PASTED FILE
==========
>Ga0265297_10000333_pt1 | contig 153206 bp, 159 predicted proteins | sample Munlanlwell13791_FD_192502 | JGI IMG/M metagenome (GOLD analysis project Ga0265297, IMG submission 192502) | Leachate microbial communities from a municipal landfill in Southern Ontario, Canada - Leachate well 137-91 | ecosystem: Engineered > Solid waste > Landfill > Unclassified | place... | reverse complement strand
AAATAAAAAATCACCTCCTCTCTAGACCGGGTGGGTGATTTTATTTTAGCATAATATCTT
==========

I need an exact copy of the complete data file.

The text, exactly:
>Ga0265297_10000333_pt1 | contig 153206 bp, 159 predicted proteins | sample Munlanlwell13791_FD_192502 | JGI IMG/M metagenome (GOLD analysis project Ga0265297, IMG submission 192502) | Leachate microbial communities from a municipal landfill in Southern Ontario, Canada - Leachate well 137-91 | ecosystem: Engineered > Solid waste > Landfill > Unclassified | place... | reverse complement strand
AAATAAAAAATCACCTCCTCTCTAGACCGGGTGGGTGATTTTATTTTAGCATAATATCTT